Westward Independent

Safe-supply drugs are being widely diverted?

by Joseph Enslow
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In Search of Evidence or a Convenient Oversight? The Curious Case of BC’s Safer Supply Program

In the picturesque but troubled landscapes of British Columbia, the safer supply program was launched with the noble intention of stemming the tide of the opioid crisis. Yet, recent assertions by the RCMP and the Solicitor General, claiming an absence of evidence for widespread diversion, have sparked more than just a bit of controversy. According to BC United’s Elenore Sturko, the lack of evidence might just be because, well, no one specifically asked the RCMP to look for it. It’s almost as if someone said, “You won’t find any dragons in the basement if you never go downstairs,” and indeed, the RCMP stayed upstairs.

During the Legislative Assembly on March 12, 2024, Elenore Sturko’s poignant observation sheds light on a rather fundamental flaw in the investigation—or the lack thereof—into the safer supply program’s diversion. “Of course, there wasn’t evidence of widespread diversion collected by the RCMP because they were not asked to collect this information,” she noted, highlighting a gap so wide you could drive a truck filled with, say, diverted pharmaceuticals through it. The statement begs the question: can we truly claim there’s no problem if we’re not looking for one?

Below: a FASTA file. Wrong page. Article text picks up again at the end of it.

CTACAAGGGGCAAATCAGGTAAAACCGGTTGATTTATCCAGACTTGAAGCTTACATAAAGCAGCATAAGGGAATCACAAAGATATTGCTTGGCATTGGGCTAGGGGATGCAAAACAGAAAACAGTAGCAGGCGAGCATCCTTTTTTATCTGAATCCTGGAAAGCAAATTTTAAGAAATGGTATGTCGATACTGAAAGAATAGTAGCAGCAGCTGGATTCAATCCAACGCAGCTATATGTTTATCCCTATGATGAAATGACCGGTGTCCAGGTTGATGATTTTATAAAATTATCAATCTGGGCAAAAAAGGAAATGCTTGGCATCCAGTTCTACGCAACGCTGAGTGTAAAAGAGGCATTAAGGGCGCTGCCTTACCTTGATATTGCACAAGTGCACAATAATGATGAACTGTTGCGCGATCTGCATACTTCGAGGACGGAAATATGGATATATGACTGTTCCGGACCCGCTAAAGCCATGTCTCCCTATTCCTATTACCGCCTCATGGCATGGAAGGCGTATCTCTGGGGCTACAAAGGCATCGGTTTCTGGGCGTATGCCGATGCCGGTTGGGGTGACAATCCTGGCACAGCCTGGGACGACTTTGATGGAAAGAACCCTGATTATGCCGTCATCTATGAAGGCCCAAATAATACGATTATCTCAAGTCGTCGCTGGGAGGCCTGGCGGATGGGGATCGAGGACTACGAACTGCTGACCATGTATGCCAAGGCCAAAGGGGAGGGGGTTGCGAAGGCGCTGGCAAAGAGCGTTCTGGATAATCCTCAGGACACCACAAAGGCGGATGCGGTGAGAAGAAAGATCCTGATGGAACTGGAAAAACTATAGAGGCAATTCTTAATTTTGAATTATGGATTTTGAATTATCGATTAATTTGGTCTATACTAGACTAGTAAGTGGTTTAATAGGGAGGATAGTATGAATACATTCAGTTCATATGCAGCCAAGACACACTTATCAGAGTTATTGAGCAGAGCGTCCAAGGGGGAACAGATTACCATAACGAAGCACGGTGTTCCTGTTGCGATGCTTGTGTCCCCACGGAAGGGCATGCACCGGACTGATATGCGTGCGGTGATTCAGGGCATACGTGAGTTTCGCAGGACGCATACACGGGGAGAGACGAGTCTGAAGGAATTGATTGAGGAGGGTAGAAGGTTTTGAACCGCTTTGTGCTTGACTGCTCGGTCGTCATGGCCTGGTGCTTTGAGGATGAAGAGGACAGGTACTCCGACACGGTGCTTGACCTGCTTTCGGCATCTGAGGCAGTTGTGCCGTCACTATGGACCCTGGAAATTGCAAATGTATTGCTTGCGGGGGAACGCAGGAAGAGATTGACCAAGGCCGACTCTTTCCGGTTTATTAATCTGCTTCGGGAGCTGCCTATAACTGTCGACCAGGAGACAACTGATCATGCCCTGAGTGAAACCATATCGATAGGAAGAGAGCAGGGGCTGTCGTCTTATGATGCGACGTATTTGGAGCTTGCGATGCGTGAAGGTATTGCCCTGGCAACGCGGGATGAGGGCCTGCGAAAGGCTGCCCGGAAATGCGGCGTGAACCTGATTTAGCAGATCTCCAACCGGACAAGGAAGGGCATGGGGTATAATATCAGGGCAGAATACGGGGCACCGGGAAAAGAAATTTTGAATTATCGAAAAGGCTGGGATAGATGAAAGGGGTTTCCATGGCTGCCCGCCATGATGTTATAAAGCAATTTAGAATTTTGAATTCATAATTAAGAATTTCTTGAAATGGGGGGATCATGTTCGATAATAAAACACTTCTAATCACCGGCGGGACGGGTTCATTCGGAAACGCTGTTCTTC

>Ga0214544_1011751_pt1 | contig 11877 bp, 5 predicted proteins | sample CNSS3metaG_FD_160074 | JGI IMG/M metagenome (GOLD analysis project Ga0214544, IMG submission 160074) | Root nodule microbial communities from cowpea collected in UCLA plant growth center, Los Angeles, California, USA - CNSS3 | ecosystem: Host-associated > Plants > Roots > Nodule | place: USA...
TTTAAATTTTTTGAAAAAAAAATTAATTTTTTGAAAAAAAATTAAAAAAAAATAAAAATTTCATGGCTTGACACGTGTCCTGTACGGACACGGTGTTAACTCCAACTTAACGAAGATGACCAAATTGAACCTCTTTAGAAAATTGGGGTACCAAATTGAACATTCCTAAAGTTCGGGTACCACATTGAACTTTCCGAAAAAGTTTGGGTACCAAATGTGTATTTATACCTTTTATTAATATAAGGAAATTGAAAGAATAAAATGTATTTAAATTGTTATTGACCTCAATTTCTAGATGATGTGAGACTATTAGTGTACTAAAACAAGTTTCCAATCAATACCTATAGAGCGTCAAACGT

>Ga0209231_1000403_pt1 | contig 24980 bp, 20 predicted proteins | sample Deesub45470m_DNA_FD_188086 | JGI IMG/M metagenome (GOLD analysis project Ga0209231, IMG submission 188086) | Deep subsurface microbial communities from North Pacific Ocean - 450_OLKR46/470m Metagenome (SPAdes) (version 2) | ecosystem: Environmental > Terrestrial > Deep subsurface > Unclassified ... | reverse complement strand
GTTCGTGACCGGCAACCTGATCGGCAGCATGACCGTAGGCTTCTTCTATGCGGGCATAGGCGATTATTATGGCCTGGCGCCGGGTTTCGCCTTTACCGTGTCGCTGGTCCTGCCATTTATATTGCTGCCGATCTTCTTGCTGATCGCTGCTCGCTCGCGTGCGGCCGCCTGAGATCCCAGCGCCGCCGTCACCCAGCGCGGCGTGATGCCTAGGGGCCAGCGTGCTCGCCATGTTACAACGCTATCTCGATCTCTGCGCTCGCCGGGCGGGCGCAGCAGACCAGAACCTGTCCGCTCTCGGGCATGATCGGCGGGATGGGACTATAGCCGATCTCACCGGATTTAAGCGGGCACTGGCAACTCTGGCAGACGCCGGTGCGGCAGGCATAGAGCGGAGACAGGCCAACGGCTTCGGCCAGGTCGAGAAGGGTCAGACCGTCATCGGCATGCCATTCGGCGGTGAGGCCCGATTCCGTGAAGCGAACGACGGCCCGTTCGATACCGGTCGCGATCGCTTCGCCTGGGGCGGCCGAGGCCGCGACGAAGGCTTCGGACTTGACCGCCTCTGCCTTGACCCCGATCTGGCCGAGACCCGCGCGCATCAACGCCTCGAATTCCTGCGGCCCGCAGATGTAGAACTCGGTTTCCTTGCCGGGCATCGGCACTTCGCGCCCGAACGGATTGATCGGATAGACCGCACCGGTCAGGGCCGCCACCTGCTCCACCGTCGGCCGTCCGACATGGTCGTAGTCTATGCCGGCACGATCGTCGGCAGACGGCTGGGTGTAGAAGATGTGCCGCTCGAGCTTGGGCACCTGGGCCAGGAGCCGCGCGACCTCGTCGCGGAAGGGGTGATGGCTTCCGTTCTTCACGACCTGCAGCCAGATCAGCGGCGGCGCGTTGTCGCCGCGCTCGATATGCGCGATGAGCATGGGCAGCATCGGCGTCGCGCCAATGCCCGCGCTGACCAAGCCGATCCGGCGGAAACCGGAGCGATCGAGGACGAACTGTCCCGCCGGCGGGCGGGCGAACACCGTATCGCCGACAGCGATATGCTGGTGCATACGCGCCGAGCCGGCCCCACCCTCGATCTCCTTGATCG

On one hand, we have the official stance, polished and presented with the confidence of a magician pulling a rabbit out of a hat—a hat, mind you, that everyone had been watching closely. The RCMP and the Solicitor General stand firm in their belief that there’s no substantial evidence pointing towards a diversion of drugs from the safer supply program into the black market. A remarkable feat, considering the potential oversight in not actively searching for such evidence.

On the other hand, we have the reality on the streets of Cowichan, where the diversion of safer supply drugs isn’t just a theory; it’s Tuesday. And Wednesday. And every day, for that matter. The local narrative starkly contrasts the official reports, painting a picture of a community where the impact of diversion is as visible as the disdain for the oversight.

Amidst this debate, the stark rise in overdose ambulance calls in communities like Duncan, soaring from 162 in 2016 to an eye-watering 819 by 2023, whispers a tale of an ongoing crisis. This dramatic increase raises eyebrows, suggesting that perhaps, just perhaps, the issue of diversion isn’t as non-existent as some reports would have us believe.

The discrepancy between the official reports and the lived experiences of those in Cowichan underscores a crucial point: acknowledging a problem is the first step towards solving it. While the RCMP and the Solicitor General assure the public of the program’s integrity, the evidence—or the conspicuous lack thereof—coupled with Sturko’s sharp critique, points towards a potentially deliberate oversight.

In the end, if we’re only finding what we’re looking for, perhaps it’s time to start looking a little harder. Or, at the very least, to start looking in the right places. After all, in the search for truth, it’s not just about asking the right questions but also about having the courage to hear the answers—even if they lead us downstairs, where the dragons of diversion might just be lurking.

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